An Architecture Combining Convolutional Neural Networks (CNNs) and Truncated Regularized Kernel Logistic Regression (TR-KLR) for Image Classification

  • Mariam Salmeen

    Student thesis: Master's Thesis


    Nowadays, the field of Machine Learning (ML) continues to grow, where newer and improved models are being developed and employed. A prominent application of ML is in visual object recognition, which has gained popularity because it employs Deep Learning (DL) models, more specifically, Convolutional Neural Networks (CNNs). The strength of CNNs lies in their ability to automatically detect features in high-dimensional data via a hierarchy of layers. Standard CNNs employ the Softmax function at the final layer for classification. In recent literature, this architecture has been explored by replacing the Softmax with a different classifier, namely a Support Vector Machines (SVM) classifier. The resulting model showed a higher prediction accuracy. This research aims to provide further contribution, by exploring classifiers to replace the Softmax. This time, the classifier is a Truncated Regularized Kernel Logistic Regression (TR-KLR), which uses kernels and Newton methods for improving accuracy and computational speed. The study consists of both binary and multiclass classification, and the models were validated using cross validation and a final test. The results for the binary case shows a higher cross validation accuracy for the proposed model compared to the standard Softmax, and a similar final test accuracy. While for the multiclass case, the standard Softmax model performed better. When comparing the KLR and SVM approaches as the classifiers of a CNN, accuracies were similar and, while the time complexity suggests that KLR is more efficient. Future research can test different CNN architectures and different datasets to see the effect on the performance.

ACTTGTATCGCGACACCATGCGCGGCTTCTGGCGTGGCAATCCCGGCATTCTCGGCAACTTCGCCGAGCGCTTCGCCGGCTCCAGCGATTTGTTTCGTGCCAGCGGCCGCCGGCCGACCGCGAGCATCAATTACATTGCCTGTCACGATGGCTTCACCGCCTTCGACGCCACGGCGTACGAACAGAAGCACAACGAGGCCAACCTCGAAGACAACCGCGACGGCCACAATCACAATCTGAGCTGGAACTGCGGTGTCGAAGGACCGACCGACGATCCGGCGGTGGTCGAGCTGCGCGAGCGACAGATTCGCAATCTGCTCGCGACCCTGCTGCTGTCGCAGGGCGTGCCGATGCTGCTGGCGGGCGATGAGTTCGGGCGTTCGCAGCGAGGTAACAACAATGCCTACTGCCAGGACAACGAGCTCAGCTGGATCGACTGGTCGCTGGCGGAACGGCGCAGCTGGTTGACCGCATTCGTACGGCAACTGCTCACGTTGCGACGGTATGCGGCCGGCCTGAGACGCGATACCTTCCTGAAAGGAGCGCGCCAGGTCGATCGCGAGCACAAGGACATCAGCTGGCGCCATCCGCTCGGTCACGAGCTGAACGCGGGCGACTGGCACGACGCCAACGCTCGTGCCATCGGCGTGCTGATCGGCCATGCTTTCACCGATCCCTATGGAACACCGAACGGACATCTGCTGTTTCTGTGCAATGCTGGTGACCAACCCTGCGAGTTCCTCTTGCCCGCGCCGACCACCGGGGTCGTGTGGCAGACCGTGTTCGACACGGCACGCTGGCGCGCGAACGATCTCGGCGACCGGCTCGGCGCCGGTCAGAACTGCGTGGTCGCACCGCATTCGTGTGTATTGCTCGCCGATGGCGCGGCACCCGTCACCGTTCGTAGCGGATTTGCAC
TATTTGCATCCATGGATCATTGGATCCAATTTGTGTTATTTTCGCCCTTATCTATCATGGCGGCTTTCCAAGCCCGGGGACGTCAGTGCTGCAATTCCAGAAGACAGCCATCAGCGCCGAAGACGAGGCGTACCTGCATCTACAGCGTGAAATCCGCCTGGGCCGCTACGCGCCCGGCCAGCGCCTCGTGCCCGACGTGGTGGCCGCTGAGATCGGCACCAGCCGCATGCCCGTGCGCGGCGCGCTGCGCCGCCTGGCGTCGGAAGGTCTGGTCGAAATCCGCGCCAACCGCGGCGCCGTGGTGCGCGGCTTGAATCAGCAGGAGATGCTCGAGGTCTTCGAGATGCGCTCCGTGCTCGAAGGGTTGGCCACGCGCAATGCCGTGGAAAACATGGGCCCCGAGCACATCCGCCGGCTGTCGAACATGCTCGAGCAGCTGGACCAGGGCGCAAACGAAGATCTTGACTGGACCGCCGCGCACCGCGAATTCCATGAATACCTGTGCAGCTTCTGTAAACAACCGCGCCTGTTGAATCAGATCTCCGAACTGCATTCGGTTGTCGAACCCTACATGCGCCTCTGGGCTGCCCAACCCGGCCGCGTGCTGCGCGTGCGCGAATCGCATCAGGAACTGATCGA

Date of AwardJul 2019
    Original languageAmerican English


    • Deep learning
    • Convolutional Neural Networks
    • Kernel logistic regression
    • Truncated Newton methods
    • Softmax

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